Fianna Fail deputy Willie O’Dea with Paul Kelly, Console founder, in Limerick in 2012
LIMERICK could be among the regions most affected if its Console services cease, following the revelations of spending by its founder and a number of family members, which continue to unfold.
Sinn Fein deputy Maurice Quinlivan said there needs to be much greater accountability of charities such as Console, which helps families bereaved by sucide, and are funded in part by the Health Service Executive.
Deputy Quinlivan said he and his offices have referred people affected by suicide or depression to Console, or Pieta House, at least once a week.
“Repeated scandals like this, after Rehab last year, are damaging charities at large. Why wasn’t Console regulated all along, given the doubts that appear to have existed? Limerick has the second highest suicide rate in the State, and it’s very public because of the river, and a lot of people depend on these services.
“The HSE has the responsibility to ensure that public money isn’t spent on lavish suits, clothes, or family holidays, but on the services that we need,” he told the Limerick Leader.
Fianna Fail deputy Willie O’Dea described the allegations of spending at the charity Console – which were revealed in a recent audit – as “absolutely reprehensible and horrendous” and said those involved “should face the full rigours of the law”.
“I hope the gardai are now investigating this. For monies to be taken from a charity which is set up to help families bereaved by suicide is so morally wrong,” he said.
Deputy O’Dea was introduced to Paul Kelly, the founder and former chief executive of Console, who has now resigned and is under medical attention, at a coffee morning in the Mayor’s office in Limerick in 2012 to mark the charity’s 10 years in existence.
At that time the then Mayor of Limerick, Gerry McLoughlin, and former Munster rugby player, spoke of his own battles with mental health and praised the work of Console.
The audit reveals details of how Paul Kelly, his wife Patricia and their son Tim benefitted by almost €500,000 in salaries and cars between 2012 and 2014 with a further €500,000 spent during that period on Console credit cards for items including groceries, designer clothes and foreign trips. Between them Paul, Patricia and Tim Kelly used 11 credit cards over the three year period.
Among the items the cards were used for, were large cash withdrawals, trips to Australia, New Zealand, Singapore and other destinations, designer clothing in outlets such as Ralph Lauren and Hugo Boss, dining out, rugby world cup tickets and dental work.
Kelly set up Console after his younger sister died by suicide, and it has offices in Limerick, as well as eight other locations around the country.
It has now emerged that more than half of total credit card spending between 2012 and 2014 was in the name of a nun, a former employee, who had not worked for the charity since 2009.
Mr Kelly, it has been alleged, spent €252,254.62 on credit cards over the three years – €128,168.53 of which was in the name of the nun.
The credit card in her name was in fact upgraded from a business to premier card in 2013.
The latest accounts filed for Console show that it received over €520,000 from fundraising in 2014, and a further €551,000 in donations, as well as grants amounting to over €817,000.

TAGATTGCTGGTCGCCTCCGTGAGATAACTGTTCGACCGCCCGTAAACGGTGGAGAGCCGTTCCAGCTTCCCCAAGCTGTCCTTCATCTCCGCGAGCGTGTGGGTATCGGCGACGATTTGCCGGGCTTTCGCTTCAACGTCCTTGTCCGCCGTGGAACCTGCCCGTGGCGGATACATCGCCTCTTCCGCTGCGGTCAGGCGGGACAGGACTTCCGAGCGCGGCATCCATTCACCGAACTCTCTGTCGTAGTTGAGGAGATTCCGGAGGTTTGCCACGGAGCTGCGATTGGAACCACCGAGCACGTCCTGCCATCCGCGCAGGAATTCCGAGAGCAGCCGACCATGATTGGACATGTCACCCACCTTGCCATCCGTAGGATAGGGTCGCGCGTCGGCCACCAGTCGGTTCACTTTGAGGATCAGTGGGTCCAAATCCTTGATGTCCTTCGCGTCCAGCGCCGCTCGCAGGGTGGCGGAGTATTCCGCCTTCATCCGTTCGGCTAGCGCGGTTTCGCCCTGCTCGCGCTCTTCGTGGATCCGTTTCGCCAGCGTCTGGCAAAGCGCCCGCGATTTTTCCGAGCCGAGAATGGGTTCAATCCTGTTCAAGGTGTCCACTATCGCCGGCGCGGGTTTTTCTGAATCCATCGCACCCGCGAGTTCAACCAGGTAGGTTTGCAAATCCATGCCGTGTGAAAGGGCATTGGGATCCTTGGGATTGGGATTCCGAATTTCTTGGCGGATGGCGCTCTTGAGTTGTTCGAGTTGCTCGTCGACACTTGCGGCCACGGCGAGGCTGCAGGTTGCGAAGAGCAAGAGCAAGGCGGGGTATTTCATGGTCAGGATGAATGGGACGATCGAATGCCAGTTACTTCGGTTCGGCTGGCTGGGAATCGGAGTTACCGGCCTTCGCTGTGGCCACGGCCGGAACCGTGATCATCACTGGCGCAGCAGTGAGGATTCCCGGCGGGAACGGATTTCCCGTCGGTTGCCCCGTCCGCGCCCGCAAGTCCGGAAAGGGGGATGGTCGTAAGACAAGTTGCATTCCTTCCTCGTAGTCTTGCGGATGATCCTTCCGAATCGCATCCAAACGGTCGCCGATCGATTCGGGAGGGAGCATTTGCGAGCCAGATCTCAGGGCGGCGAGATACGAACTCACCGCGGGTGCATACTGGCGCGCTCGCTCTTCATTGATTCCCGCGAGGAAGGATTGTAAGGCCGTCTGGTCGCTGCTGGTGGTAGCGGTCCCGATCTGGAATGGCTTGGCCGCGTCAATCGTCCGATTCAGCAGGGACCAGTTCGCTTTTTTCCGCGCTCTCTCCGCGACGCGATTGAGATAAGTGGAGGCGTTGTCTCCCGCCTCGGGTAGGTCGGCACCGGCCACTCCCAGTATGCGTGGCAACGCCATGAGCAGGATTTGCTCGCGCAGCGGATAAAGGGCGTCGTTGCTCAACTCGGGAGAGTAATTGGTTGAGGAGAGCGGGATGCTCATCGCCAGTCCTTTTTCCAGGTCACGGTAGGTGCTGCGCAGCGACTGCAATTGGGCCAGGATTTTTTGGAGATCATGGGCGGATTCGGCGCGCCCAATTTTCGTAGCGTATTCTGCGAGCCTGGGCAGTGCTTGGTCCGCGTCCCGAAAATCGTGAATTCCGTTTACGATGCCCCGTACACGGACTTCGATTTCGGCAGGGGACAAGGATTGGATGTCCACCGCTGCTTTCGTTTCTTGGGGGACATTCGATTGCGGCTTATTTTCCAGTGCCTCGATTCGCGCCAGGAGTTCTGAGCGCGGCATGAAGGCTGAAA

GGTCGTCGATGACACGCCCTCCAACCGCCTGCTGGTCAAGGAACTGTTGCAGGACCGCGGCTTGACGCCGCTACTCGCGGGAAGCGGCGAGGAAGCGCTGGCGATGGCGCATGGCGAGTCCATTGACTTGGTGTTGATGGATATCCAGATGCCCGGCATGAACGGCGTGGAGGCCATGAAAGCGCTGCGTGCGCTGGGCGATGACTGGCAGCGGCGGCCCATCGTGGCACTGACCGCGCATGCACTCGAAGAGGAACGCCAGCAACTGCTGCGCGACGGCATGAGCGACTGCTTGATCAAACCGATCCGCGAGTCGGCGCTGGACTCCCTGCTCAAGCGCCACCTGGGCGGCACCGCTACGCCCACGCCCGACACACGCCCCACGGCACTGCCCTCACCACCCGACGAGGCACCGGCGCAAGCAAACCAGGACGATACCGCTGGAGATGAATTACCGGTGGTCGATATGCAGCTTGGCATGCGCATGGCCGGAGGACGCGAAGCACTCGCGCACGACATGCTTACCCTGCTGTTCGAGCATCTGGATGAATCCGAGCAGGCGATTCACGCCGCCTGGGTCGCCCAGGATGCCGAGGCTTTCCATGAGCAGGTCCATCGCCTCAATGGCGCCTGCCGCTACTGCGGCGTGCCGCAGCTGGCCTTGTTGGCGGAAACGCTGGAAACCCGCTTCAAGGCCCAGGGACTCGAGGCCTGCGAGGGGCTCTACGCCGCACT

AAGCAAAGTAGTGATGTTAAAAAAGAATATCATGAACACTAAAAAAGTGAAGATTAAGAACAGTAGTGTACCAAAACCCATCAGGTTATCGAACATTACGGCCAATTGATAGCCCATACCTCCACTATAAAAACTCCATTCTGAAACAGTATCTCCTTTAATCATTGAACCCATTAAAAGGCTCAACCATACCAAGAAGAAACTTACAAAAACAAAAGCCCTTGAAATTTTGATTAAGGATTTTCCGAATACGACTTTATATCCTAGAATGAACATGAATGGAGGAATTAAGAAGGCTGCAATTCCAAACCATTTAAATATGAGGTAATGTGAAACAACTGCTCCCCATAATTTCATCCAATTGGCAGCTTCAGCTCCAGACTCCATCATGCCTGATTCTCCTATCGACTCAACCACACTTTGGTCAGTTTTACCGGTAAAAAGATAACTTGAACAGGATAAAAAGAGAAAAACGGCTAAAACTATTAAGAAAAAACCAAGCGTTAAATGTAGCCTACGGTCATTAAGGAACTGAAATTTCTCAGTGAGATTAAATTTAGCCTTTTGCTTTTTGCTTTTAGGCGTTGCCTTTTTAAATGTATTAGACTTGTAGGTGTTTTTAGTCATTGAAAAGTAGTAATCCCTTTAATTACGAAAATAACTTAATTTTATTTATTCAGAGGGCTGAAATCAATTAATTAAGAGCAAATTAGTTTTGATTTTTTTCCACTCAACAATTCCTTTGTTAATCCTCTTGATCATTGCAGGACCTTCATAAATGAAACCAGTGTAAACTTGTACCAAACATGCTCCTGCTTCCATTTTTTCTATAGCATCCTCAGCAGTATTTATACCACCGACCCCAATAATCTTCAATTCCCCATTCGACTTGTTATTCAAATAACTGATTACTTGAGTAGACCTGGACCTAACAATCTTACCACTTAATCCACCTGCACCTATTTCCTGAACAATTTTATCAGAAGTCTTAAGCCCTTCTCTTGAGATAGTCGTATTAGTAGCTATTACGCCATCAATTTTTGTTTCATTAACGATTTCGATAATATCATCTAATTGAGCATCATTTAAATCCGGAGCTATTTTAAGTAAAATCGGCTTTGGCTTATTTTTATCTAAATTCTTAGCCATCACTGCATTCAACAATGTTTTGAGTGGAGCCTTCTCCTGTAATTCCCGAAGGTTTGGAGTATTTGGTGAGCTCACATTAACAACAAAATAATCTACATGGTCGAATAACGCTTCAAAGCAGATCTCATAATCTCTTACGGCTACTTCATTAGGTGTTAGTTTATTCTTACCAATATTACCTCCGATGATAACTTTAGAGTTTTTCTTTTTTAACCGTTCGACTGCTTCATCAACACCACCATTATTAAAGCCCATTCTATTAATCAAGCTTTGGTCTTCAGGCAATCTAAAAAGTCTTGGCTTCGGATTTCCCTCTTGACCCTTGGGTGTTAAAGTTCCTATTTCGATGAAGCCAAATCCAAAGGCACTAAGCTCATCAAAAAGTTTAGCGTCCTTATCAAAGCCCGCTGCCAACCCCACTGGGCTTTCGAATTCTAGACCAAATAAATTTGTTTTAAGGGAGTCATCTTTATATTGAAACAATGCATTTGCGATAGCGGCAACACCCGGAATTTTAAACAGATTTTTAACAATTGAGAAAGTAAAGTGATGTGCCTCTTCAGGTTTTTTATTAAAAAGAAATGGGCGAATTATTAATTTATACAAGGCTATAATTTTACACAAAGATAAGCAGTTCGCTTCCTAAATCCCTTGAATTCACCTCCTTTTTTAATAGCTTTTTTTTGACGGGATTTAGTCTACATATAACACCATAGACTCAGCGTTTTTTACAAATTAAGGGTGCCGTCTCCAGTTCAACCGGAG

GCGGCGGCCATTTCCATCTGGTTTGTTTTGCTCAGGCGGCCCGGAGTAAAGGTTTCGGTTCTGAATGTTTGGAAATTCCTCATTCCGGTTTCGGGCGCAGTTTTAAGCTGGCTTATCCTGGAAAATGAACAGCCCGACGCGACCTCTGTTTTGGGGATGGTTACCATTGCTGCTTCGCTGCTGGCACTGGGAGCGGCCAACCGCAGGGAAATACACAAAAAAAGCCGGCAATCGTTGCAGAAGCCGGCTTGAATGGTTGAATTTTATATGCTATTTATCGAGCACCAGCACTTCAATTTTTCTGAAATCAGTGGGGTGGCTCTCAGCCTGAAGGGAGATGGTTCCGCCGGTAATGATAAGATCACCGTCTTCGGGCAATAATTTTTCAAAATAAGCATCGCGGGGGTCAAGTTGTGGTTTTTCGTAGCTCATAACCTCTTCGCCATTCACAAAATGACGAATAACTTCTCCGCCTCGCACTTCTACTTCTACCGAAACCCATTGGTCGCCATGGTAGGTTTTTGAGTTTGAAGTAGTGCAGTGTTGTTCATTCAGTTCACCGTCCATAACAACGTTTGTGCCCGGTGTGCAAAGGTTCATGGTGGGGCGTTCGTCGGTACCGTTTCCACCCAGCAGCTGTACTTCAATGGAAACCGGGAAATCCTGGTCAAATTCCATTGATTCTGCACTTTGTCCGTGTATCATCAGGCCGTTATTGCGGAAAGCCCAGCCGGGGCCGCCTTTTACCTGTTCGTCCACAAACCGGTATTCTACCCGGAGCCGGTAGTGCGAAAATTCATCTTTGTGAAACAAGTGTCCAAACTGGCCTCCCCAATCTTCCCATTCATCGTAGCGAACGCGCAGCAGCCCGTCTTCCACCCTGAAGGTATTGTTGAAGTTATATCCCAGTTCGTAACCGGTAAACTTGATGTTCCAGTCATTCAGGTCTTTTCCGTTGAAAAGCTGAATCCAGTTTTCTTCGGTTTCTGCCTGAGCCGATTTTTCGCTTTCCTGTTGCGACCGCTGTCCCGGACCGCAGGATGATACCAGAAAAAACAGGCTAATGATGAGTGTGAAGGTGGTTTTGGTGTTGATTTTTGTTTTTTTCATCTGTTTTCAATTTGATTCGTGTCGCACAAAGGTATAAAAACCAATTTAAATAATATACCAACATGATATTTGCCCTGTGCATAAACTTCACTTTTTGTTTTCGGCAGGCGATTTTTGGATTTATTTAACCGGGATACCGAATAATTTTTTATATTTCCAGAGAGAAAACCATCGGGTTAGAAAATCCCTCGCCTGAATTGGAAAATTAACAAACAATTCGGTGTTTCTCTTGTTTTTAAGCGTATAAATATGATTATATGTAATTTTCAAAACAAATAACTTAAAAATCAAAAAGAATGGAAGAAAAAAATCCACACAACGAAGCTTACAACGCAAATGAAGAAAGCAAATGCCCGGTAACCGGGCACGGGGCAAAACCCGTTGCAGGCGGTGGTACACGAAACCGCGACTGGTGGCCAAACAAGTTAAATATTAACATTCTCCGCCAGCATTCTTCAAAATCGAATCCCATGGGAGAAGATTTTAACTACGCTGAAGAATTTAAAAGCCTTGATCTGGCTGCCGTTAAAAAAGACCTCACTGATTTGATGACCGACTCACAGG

The Office of the Director of Corporate Enforcement has now launched a criminal investigation into the suicide prevention charity.
The office has wide-ranging powers to search for and seize documents where breaches of company law are suspected.
In the past week, Fianna Fail deputy Niall Collins has also called on the HSE to publish audits, which it has carried out on 27 charities, to ensure greater transparency within the sector.
Deputy Collins says confidence in the charity sector has suffered following on from the revelations about Console, and he wants to see this restored.
“There are hundreds of charities across this country which provide excellent services to vulnerable people and we must ensure that these organisations are protected. The scandal at Console risks damaging their reputations, as well as that of the charity sector as a whole.
Meanwhile, a Limerick woman, who lost her husband to suicide when he was 59, has said she feels “sick” about revelations of financial mismanagement at the suicide bereavement charity.
The woman, who does not wish to be identified, received counselling from Console in Limerick after her husband took his own life in 2014. “I was devastated beyond belief, absolutely devastated,” she said.
“A friend of mine has fundraised for Console, did the Camino walk for them, and asked a huge circle of people for money, and now she can’t even look at them.”
The woman praised her counsellor in Console, whom she saw for over a year, and said many counsellors with Console are also feeling “betrayed”.
“I hope it doesn’t adversely affect them, because the work that they do is fantastic and their frontline staff are amazing. They have helped pick me up, and many others like me, off the floor when I needed it most,” she added.
“The money that those people took and spent on themselves could have provided another helpline. They reduced their helplines from six down to two. There are only two helplines left for the whole country, for people who are feeling suicidal or people who are affected by suicide.
“And is there somebody, somewhere who tried to call for help and couldn’t get through because there were only two lines? And is that person now in their grave? We will never know that.
“Every day someone is going to face what I faced and every day someone is going to feel suicidal and going to need to talk to somebody.”
The president of the Irish Association Of Suicidology Dan Neville said while he was disappointed in the Console revelations, he wasn't surprised.
“With the HSE prepared to substantially front him, I suppose we took some comfort in that.”